In Mary we see perfect faith, humility, and submission. She is calm and thoughtful, like a morning cloud that reveals the sun, like the first star that appears in the sky after the storm has passed. Compare that with the way the others react. Does she laugh like Sarah? Does she doubt like Zacharias? No, Mary is composed and reflective, just like someone who wonders at nothing from the power and goodness of God.
Mary did not doubt. She only inquired as to the mode of the accomplishment. Now, think about it: a poor, village maiden amid her humble daily duties shows a more ready faith in the face of a far more startling message than the aged priest in the Holy Place amid the Incense. She doesn't laugh, because she is not worldly. She knows that with God all things are possible. She doesn't doubt it for a second. She's more like Sarah's husband who does not question the Lord when he is told to sacrifice his son, Isaac. He knows that god will not let Isaac die.
Now we zoom forward 2,000 more years to the present day. What kind of world do we live in? Again—one of turmoil, almost the same turmoil. We are anxious, and we think along the lines of, “God, where are those promises? You said to not be afraid, that you were going to handle all this. You sent your son Jesus, and he did this amazing thing on the cross, but that happened 2,000 years go, and there seems to be no sign of the evil in the world letting up!”
When I look around and see how little influence Christians have in the secular world—we still have to sneak around and do things behind the scenes, not out in the open for fear of persecution. Satan is said to be the ruler of this world, and even though we know he has been defeated on the cross, there doesn't seem to be any sign of his slipping from power. Christ's victory may seem like a slight wobble in the rear wheels of the tractor-trailer, but there's no sign of the truck tipping over and crashing. Just as the people felt 2,000 years ago and 4,000 years ago, so we feel now.
But in our helplessness, God finds opportunity, and nothing is lost in his sight. We're not slipping through the cracks. He's not off doing something else. He has not forgotten us. He is working on the fulfillment of all things, just as 2,000 years ago the fullness of time had come. This is Advent, and it is not just a remembrance of baby Jesus but of Christ coming again.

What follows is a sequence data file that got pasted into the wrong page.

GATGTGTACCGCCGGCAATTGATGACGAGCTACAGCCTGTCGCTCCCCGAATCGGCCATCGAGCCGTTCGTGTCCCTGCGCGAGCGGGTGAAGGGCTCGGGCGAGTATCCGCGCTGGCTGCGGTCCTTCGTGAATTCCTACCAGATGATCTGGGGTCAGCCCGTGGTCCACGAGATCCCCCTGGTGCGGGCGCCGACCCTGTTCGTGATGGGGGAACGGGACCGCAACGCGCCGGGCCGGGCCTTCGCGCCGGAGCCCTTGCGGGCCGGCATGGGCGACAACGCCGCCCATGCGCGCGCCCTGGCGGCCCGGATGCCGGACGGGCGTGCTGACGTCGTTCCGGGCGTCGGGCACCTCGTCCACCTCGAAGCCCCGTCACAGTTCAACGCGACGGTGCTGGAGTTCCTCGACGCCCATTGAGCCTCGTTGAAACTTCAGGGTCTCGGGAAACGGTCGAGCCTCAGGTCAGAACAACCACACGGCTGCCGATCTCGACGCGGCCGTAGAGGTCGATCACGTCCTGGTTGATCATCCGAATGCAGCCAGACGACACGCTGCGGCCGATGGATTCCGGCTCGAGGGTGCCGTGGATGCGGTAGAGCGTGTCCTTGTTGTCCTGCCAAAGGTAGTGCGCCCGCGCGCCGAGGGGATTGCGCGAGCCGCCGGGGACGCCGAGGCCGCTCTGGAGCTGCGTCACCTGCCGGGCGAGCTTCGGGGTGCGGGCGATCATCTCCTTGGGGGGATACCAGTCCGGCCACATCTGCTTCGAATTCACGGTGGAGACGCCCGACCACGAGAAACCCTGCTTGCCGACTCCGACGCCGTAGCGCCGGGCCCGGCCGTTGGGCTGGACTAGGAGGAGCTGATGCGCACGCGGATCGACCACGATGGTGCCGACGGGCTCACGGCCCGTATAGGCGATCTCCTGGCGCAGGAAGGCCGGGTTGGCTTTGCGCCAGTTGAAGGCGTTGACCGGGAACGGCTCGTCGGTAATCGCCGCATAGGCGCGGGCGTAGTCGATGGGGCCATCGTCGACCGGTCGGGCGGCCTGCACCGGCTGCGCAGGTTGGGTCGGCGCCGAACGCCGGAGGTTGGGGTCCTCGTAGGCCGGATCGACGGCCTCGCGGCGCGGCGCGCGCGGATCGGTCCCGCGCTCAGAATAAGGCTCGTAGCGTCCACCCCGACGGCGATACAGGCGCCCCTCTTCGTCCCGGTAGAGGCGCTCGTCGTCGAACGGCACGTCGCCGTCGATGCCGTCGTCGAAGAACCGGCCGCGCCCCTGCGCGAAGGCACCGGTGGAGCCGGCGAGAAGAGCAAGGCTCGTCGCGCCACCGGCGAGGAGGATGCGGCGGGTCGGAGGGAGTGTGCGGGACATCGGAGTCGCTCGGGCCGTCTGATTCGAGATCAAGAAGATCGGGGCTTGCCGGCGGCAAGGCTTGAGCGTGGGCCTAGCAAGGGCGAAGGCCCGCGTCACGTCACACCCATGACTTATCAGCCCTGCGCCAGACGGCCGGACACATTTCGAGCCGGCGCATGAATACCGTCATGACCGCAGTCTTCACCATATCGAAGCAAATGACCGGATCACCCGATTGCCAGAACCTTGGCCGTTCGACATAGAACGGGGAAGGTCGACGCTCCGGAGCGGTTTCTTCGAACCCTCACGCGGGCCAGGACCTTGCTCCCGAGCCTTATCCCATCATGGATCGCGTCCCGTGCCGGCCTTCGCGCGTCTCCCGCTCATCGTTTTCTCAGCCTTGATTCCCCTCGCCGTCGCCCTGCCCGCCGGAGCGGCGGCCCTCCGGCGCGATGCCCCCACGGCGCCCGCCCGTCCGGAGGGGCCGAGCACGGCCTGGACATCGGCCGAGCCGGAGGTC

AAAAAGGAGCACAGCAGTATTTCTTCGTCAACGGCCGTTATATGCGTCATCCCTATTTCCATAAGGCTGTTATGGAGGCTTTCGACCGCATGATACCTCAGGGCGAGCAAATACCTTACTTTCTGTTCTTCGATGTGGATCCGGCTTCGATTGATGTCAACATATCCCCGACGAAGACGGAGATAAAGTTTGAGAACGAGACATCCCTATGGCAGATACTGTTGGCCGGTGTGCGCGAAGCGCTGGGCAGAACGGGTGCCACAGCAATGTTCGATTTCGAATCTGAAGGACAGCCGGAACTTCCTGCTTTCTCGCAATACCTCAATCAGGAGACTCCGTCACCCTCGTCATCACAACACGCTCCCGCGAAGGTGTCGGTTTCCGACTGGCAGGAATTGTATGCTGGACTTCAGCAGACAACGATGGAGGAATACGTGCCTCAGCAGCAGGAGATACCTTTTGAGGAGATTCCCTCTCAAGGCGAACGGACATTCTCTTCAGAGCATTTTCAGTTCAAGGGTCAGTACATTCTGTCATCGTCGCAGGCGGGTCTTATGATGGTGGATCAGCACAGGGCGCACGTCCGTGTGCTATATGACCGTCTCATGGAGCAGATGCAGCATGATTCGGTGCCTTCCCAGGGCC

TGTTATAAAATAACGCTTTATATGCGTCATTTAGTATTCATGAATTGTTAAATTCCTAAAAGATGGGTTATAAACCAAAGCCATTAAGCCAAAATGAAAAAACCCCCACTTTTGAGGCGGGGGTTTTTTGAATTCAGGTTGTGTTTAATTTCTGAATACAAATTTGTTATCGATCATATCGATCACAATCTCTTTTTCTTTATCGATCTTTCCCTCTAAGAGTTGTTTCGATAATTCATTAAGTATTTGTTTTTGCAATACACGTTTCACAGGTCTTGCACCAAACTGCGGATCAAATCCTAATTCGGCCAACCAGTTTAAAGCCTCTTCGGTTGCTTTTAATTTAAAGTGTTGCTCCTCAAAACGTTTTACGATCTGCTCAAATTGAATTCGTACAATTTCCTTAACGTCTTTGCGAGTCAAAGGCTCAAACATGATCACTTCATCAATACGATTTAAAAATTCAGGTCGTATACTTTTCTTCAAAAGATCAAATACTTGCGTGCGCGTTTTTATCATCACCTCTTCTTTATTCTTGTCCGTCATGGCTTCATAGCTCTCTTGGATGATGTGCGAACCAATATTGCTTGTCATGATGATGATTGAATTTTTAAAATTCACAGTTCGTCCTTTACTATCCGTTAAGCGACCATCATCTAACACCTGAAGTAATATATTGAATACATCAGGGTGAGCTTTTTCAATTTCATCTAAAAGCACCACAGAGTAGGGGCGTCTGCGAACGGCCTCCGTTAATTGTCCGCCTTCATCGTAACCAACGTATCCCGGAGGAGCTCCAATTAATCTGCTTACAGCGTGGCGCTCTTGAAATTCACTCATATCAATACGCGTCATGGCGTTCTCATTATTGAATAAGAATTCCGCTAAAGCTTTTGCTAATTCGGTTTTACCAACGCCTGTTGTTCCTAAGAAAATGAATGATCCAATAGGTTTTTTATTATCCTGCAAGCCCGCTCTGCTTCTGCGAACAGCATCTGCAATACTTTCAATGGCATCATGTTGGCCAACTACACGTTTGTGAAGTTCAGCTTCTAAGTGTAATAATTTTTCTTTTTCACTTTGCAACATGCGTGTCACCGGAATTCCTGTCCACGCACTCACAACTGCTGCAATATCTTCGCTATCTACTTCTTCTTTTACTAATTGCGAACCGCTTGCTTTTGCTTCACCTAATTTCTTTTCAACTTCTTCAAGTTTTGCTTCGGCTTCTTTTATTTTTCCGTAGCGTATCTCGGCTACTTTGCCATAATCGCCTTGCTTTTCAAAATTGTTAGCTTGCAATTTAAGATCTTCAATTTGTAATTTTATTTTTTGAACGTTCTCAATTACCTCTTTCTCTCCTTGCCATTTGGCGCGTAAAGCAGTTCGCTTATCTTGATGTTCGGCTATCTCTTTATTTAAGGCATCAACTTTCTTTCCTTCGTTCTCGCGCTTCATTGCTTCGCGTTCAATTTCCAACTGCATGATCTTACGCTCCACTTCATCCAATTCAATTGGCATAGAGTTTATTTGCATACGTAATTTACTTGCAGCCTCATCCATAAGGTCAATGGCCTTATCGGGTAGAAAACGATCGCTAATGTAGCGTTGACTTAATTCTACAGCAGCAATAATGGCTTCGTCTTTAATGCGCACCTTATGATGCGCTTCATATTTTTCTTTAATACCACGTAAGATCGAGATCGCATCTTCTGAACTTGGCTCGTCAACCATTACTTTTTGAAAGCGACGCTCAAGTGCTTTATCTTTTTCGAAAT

God has promised, and what do we do? Do we laugh like Sarah? Yes, because we know better. We will figure things out on our own. We will rather give our handmaiden up than wait for God to do it his way. We choose the worldly way. Do we doubt like Zacharias? Yes, because we have the truth already. We get wrapped up in religion but forget that the supernatural realm has power in the natural realm. We separate the two, and so when we meet an angel, we imply that he is a liar. We choose the isms over the spirit-filled life.
Are we composed and reflective like Mary, like someone who wonders at nothing from the power and goodness of God? No, but things are not hopeless. We have Christ, who took on flesh and died on our behalf. We make our paths straight so that he can live in our hearts. If we put him in the driver's seat, he will compose us. He will make us reflective like Mary. We will wonder at nothing from the power and goodness of God. We will look at the world in turmoil, and merely wonder at what God will do next, and we will be eager at his coming. We will keep watch and await his coming in glory.